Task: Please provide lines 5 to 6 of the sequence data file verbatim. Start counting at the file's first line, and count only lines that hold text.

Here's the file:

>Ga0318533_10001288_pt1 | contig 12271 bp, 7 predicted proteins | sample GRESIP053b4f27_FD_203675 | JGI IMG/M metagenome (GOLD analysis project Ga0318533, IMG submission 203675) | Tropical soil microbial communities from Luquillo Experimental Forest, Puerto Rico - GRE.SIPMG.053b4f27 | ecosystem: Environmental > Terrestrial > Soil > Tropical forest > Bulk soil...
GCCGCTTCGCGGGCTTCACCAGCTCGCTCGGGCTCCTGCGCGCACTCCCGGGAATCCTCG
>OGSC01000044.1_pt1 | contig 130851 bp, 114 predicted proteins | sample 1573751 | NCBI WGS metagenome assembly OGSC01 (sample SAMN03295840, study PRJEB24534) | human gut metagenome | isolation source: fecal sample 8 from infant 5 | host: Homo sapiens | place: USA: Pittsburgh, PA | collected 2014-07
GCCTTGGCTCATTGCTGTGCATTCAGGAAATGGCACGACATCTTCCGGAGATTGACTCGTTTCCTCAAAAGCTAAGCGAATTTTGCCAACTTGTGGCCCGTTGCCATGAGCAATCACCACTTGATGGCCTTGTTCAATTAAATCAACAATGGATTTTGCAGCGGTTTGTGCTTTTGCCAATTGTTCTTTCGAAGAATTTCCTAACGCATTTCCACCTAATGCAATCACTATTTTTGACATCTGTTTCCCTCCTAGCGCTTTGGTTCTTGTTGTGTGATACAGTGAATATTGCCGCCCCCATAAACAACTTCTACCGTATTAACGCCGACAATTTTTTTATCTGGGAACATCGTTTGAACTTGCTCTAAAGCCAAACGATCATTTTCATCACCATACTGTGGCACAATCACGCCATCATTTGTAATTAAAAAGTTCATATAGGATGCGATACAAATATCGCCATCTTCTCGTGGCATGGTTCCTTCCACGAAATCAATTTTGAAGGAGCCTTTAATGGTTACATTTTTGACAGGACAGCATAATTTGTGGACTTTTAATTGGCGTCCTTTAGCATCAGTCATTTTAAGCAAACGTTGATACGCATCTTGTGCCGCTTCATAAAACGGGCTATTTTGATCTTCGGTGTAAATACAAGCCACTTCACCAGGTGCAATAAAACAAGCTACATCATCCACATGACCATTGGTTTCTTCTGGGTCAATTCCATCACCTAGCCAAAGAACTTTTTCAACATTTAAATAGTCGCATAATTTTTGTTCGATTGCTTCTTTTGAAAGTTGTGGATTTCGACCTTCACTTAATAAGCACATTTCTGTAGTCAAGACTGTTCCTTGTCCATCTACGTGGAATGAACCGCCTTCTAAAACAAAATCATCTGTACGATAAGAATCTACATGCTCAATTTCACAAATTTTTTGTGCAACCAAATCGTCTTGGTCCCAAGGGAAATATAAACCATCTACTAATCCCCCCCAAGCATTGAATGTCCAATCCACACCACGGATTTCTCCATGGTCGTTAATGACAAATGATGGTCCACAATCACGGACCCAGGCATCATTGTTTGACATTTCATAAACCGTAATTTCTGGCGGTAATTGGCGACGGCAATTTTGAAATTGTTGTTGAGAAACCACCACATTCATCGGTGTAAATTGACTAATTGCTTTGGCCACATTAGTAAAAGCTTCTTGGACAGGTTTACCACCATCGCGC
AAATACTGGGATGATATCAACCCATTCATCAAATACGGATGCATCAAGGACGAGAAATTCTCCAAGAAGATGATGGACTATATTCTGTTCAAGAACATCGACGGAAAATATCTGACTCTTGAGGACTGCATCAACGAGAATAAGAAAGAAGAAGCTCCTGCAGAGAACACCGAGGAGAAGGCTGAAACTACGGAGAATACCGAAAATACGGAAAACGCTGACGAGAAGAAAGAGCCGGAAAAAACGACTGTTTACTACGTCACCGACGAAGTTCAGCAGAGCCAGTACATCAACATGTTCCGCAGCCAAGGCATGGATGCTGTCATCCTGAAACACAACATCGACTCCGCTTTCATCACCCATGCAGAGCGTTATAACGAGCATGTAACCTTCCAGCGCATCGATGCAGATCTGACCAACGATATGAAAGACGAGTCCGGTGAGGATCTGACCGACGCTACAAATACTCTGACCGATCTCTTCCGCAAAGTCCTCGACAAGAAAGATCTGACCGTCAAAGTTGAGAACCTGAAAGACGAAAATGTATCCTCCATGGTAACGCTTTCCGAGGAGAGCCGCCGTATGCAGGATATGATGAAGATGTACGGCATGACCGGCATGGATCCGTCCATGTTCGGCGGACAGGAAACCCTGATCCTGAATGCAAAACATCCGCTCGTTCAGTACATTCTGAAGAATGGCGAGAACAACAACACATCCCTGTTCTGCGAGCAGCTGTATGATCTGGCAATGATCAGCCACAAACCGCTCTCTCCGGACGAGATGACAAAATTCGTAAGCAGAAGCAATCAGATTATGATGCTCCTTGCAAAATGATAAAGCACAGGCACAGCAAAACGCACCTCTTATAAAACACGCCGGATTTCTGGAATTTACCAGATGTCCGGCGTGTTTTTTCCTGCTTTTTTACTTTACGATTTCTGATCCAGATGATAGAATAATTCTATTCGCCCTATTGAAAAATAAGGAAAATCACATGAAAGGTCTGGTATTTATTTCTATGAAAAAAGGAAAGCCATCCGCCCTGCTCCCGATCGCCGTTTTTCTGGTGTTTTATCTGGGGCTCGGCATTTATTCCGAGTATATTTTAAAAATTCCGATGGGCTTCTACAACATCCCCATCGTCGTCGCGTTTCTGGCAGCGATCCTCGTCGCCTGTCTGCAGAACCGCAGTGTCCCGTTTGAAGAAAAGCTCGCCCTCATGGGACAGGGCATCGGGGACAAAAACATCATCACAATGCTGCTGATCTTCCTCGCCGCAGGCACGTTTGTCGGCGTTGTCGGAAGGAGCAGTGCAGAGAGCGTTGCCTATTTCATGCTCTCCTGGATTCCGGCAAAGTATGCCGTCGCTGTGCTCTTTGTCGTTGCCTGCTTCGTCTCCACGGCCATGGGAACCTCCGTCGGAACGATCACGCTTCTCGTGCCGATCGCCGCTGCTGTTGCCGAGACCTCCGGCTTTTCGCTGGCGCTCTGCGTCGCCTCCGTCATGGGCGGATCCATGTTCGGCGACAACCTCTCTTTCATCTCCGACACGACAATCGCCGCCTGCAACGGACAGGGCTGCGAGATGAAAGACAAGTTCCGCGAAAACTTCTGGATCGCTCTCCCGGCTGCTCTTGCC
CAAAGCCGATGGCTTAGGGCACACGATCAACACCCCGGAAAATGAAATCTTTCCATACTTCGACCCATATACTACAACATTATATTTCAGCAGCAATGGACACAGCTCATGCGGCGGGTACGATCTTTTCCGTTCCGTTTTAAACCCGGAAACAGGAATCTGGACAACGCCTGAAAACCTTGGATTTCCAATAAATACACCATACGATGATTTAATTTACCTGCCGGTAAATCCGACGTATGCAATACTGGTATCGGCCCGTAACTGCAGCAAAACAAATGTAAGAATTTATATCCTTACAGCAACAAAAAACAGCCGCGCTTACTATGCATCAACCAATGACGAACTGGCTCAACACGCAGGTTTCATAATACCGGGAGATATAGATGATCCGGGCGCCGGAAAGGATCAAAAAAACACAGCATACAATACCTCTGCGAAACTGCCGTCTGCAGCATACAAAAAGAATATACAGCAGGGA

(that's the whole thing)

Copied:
AAATACTGGGATGATATCAACCCATTCATCAAATACGGATGCATCAAGGACGAGAAATTCTCCAAGAAGATGATGGACTATATTCTGTTCAAGAACATCGACGGAAAATATCTGACTCTTGAGGACTGCATCAACGAGAATAAGAAAGAAGAAGCTCCTGCAGAGAACACCGAGGAGAAGGCTGAAACTACGGAGAATACCGAAAATACGGAAAACGCTGACGAGAAGAAAGAGCCGGAAAAAACGACTGTTTACTACGTCACCGACGAAGTTCAGCAGAGCCAGTACATCAACATGTTCCGCAGCCAAGGCATGGATGCTGTCATCCTGAAACACAACATCGACTCCGCTTTCATCACCCATGCAGAGCGTTATAACGAGCATGTAACCTTCCAGCGCATCGATGCAGATCTGACCAACGATATGAAAGACGAGTCCGGTGAGGATCTGACCGACGCTACAAATACTCTGACCGATCTCTTCCGCAAAGTCCTCGACAAGAAAGATCTGACCGTCAAAGTTGAGAACCTGAAAGACGAAAATGTATCCTCCATGGTAACGCTTTCCGAGGAGAGCCGCCGTATGCAGGATATGATGAAGATGTACGGCATGACCGGCATGGATCCGTCCATGTTCGGCGGACAGGAAACCCTGATCCTGAATGCAAAACATCCGCTCGTTCAGTACATTCTGAAGAATGGCGAGAACAACAACACATCCCTGTTCTGCGAGCAGCTGTATGATCTGGCAATGATCAGCCACAAACCGCTCTCTCCGGACGAGATGACAAAATTCGTAAGCAGAAGCAATCAGATTATGATGCTCCTTGCAAAATGATAAAGCACAGGCACAGCAAAACGCACCTCTTATAAAACACGCCGGATTTCTGGAATTTACCAGATGTCCGGCGTGTTTTTTCCTGCTTTTTTACTTTACGATTTCTGATCCAGATGATAGAATAATTCTATTCGCCCTATTGAAAAATAAGGAAAATCACATGAAAGGTCTGGTATTTATTTCTATGAAAAAAGGAAAGCCATCCGCCCTGCTCCCGATCGCCGTTTTTCTGGTGTTTTATCTGGGGCTCGGCATTTATTCCGAGTATATTTTAAAAATTCCGATGGGCTTCTACAACATCCCCATCGTCGTCGCGTTTCTGGCAGCGATCCTCGTCGCCTGTCTGCAGAACCGCAGTGTCCCGTTTGAAGAAAAGCTCGCCCTCATGGGACAGGGCATCGGGGACAAAAACATCATCACAATGCTGCTGATCTTCCTCGCCGCAGGCACGTTTGTCGGCGTTGTCGGAAGGAGCAGTGCAGAGAGCGTTGCCTATTTCATGCTCTCCTGGATTCCGGCAAAGTATGCCGTCGCTGTGCTCTTTGTCGTTGCCTGCTTCGTCTCCACGGCCATGGGAACCTCCGTCGGAACGATCACGCTTCTCGTGCCGATCGCCGCTGCTGTTGCCGAGACCTCCGGCTTTTCGCTGGCGCTCTGCGTCGCCTCCGTCATGGGCGGATCCATGTTCGGCGACAACCTCTCTTTCATCTCCGACACGACAATCGCCGCCTGCAACGGACAGGGCTGCGAGATGAAAGACAAGTTCCGCGAAAACTTCTGGATCGCTCTCCCGGCTGCTCTTGCC
CAAAGCCGATGGCTTAGGGCACACGATCAACACCCCGGAAAATGAAATCTTTCCATACTTCGACCCATATACTACAACATTATATTTCAGCAGCAATGGACACAGCTCATGCGGCGGGTACGATCTTTTCCGTTCCGTTTTAAACCCGGAAACAGGAATCTGGACAACGCCTGAAAACCTTGGATTTCCAATAAATACACCATACGATGATTTAATTTACCTGCCGGTAAATCCGACGTATGCAATACTGGTATCGGCCCGTAACTGCAGCAAAACAAATGTAAGAATTTATATCCTTACAGCAACAAAAAACAGCCGCGCTTACTATGCATCAACCAATGACGAACTGGCTCAACACGCAGGTTTCATAATACCGGGAGATATAGATGATCCGGGCGCCGGAAAGGATCAAAAAAACACAGCATACAATACCTCTGCGAAACTGCCGTCTGCAGCATACAAAAAGAATATACAGCAGGGA